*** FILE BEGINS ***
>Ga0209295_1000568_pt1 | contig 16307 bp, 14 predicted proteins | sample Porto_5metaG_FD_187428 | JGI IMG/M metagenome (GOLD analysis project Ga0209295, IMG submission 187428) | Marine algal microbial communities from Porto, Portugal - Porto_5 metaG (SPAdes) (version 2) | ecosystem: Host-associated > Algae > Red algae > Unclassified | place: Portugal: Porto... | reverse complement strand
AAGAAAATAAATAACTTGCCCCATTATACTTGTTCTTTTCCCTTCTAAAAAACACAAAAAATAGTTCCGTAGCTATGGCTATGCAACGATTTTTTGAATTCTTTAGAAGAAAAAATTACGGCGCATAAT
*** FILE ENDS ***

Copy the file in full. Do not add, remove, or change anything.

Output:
>Ga0209295_1000568_pt1 | contig 16307 bp, 14 predicted proteins | sample Porto_5metaG_FD_187428 | JGI IMG/M metagenome (GOLD analysis project Ga0209295, IMG submission 187428) | Marine algal microbial communities from Porto, Portugal - Porto_5 metaG (SPAdes) (version 2) | ecosystem: Host-associated > Algae > Red algae > Unclassified | place: Portugal: Porto... | reverse complement strand
AAGAAAATAAATAACTTGCCCCATTATACTTGTTCTTTTCCCTTCTAAAAAACACAAAAAATAGTTCCGTAGCTATGGCTATGCAACGATTTTTTGAATTCTTTAGAAGAAAAAATTACGGCGCATAAT